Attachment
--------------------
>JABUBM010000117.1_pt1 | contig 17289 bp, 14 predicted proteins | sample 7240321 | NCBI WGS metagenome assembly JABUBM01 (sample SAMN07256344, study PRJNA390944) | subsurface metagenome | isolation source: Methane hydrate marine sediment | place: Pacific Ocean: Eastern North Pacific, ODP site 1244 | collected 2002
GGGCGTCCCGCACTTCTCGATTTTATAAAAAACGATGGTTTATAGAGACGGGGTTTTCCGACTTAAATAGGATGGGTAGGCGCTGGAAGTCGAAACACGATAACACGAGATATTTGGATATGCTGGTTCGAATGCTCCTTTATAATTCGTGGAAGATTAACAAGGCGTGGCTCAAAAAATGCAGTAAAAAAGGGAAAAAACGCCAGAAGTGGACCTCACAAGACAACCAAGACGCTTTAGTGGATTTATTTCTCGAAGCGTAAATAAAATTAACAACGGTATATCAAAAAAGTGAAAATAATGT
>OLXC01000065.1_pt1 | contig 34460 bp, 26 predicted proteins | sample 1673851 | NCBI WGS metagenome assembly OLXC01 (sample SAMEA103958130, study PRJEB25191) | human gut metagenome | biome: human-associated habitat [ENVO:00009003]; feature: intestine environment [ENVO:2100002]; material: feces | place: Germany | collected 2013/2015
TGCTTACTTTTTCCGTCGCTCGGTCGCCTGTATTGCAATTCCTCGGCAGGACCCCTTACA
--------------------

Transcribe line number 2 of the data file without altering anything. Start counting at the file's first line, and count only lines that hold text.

GGGCGTCCCGCACTTCTCGATTTTATAAAAAACGATGGTTTATAGAGACGGGGTTTTCCGACTTAAATAGGATGGGTAGGCGCTGGAAGTCGAAACACGATAACACGAGATATTTGGATATGCTGGTTCGAATGCTCCTTTATAATTCGTGGAAGATTAACAAGGCGTGGCTCAAAAAATGCAGTAAAAAAGGGAAAAAACGCCAGAAGTGGACCTCACAAGACAACCAAGACGCTTTAGTGGATTTATTTCTCGAAGCGTAAATAAAATTAACAACGGTATATCAAAAAAGTGAAAATAATGT